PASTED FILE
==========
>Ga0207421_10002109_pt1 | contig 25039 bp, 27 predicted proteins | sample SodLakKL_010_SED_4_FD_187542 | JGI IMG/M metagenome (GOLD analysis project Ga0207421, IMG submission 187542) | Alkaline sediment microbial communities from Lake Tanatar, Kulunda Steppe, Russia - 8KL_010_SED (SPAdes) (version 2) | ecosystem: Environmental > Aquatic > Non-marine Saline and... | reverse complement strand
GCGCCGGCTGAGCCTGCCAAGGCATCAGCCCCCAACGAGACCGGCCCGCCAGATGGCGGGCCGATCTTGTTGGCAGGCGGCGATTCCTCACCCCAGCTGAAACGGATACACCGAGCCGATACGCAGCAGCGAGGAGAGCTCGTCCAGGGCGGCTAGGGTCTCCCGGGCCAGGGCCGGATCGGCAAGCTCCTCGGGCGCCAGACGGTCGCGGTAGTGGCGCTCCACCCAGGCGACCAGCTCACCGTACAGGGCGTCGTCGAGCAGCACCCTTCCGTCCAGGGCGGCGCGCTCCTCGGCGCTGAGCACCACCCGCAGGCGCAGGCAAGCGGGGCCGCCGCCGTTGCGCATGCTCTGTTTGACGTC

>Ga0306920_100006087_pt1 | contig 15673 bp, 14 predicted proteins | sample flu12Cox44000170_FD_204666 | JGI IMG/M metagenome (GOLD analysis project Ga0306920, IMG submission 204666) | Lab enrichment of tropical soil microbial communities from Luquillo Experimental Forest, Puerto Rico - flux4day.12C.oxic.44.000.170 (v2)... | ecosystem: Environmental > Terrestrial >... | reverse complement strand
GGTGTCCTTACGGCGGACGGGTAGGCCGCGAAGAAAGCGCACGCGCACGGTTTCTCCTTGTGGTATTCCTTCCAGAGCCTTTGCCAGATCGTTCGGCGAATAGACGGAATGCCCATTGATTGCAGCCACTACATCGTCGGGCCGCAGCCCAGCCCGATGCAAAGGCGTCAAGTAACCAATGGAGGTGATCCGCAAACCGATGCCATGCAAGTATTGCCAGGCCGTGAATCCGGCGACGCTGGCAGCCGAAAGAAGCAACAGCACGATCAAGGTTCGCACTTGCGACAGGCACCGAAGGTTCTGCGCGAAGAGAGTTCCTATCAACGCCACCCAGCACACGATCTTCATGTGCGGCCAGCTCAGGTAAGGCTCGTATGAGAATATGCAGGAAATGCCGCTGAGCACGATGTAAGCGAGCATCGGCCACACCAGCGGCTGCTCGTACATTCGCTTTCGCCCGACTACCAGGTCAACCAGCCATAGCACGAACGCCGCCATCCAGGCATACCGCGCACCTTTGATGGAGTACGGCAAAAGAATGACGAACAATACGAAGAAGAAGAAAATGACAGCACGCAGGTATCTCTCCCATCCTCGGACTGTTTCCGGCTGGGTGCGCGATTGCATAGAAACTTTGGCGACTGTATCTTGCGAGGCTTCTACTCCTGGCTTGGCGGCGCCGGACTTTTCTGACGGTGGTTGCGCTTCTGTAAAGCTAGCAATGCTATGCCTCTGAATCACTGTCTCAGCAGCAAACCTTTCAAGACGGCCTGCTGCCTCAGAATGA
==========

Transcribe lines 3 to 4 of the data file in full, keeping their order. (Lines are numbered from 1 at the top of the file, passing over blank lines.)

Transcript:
>Ga0306920_100006087_pt1 | contig 15673 bp, 14 predicted proteins | sample flu12Cox44000170_FD_204666 | JGI IMG/M metagenome (GOLD analysis project Ga0306920, IMG submission 204666) | Lab enrichment of tropical soil microbial communities from Luquillo Experimental Forest, Puerto Rico - flux4day.12C.oxic.44.000.170 (v2)... | ecosystem: Environmental > Terrestrial >... | reverse complement strand
GGTGTCCTTACGGCGGACGGGTAGGCCGCGAAGAAAGCGCACGCGCACGGTTTCTCCTTGTGGTATTCCTTCCAGAGCCTTTGCCAGATCGTTCGGCGAATAGACGGAATGCCCATTGATTGCAGCCACTACATCGTCGGGCCGCAGCCCAGCCCGATGCAAAGGCGTCAAGTAACCAATGGAGGTGATCCGCAAACCGATGCCATGCAAGTATTGCCAGGCCGTGAATCCGGCGACGCTGGCAGCCGAAAGAAGCAACAGCACGATCAAGGTTCGCACTTGCGACAGGCACCGAAGGTTCTGCGCGAAGAGAGTTCCTATCAACGCCACCCAGCACACGATCTTCATGTGCGGCCAGCTCAGGTAAGGCTCGTATGAGAATATGCAGGAAATGCCGCTGAGCACGATGTAAGCGAGCATCGGCCACACCAGCGGCTGCTCGTACATTCGCTTTCGCCCGACTACCAGGTCAACCAGCCATAGCACGAACGCCGCCATCCAGGCATACCGCGCACCTTTGATGGAGTACGGCAAAAGAATGACGAACAATACGAAGAAGAAGAAAATGACAGCACGCAGGTATCTCTCCCATCCTCGGACTGTTTCCGGCTGGGTGCGCGATTGCATAGAAACTTTGGCGACTGTATCTTGCGAGGCTTCTACTCCTGGCTTGGCGGCGCCGGACTTTTCTGACGGTGGTTGCGCTTCTGTAAAGCTAGCAATGCTATGCCTCTGAATCACTGTCTCAGCAGCAAACCTTTCAAGACGGCCTGCTGCCTCAGAATGA